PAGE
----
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NJDEP Puts Brakes on Construction Vehicle Idling

Advancing efforts to improve New Jersey's air quality, the Department of Environmental Protection launched a statewide campaign that focuses on reducing harmful diesel emissions from idling construction vehicles. Construction vehicles produce about 1,600 tons of the 5,700 tons of diesel particulate emissions that are generated every year in New Jersey.

April 21, 2008

Advancing efforts to improve New Jersey's air quality, the Department of Environmental Protection launched a statewide campaign that focuses on reducing harmful diesel emissions from idling construction vehicles.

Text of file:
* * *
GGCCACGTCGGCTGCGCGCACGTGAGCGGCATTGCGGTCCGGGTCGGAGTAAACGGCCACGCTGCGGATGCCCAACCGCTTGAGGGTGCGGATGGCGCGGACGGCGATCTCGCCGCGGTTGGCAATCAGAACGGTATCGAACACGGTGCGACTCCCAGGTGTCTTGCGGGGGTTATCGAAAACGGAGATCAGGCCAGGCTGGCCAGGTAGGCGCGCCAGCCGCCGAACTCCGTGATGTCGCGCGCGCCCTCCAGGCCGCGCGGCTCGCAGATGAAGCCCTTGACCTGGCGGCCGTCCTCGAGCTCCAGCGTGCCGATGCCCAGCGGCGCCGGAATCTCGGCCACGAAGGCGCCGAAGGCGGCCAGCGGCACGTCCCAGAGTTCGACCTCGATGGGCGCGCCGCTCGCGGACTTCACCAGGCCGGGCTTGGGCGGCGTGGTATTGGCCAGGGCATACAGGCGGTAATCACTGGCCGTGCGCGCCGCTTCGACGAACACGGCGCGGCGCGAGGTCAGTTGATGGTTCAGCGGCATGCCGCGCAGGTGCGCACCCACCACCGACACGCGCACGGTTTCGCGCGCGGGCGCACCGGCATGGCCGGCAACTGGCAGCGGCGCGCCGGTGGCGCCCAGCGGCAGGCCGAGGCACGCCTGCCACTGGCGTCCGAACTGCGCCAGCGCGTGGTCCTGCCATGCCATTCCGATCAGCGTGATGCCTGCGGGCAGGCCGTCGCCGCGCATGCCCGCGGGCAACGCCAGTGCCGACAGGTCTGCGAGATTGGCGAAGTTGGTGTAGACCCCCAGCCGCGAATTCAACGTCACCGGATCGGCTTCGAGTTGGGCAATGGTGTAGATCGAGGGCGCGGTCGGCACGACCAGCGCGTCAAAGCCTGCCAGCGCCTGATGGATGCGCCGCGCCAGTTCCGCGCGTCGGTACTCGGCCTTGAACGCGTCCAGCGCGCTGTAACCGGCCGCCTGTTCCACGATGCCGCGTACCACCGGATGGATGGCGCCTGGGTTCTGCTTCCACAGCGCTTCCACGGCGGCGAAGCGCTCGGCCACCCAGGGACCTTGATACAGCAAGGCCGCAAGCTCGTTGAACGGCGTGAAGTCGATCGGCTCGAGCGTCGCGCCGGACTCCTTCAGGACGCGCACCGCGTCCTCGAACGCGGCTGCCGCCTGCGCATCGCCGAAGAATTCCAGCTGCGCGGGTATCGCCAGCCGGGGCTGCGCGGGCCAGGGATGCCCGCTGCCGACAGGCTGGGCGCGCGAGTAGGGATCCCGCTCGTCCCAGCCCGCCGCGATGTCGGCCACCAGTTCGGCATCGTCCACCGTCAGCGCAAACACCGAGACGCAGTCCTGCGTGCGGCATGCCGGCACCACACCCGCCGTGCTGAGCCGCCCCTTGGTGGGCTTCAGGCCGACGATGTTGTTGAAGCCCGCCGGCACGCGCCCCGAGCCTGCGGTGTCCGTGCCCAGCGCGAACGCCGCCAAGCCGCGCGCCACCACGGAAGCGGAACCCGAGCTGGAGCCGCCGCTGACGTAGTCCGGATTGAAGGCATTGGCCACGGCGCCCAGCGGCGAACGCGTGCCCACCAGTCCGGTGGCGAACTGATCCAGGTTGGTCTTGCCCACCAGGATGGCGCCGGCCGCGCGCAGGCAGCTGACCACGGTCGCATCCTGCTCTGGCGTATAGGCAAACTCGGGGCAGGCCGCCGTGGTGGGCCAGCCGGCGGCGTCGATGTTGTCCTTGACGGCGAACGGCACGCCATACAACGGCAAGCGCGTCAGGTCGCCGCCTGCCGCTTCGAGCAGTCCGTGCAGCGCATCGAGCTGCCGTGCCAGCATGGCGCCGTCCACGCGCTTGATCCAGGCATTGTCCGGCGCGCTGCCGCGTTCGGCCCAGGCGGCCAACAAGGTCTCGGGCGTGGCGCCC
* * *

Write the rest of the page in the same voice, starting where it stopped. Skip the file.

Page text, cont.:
Construction vehicles produce about 1,600 tons of the 5,700 tons of diesel particulate emissions that are generated every year in New Jersey. Beginning March 1, the DEP will work with construction trade organizations and interest groups throughout the state to raise awareness about the benefits of lower diesel emissions. Construction vehicle operators can save money in fuel costs and repair expenses from reduced idling. The education and outreach campaign will continue for six months, followed by an enforcement sweep to ensure compliance with idling regulations. New Jersey law prohibits engines from idling for more than three minutes in most instances.

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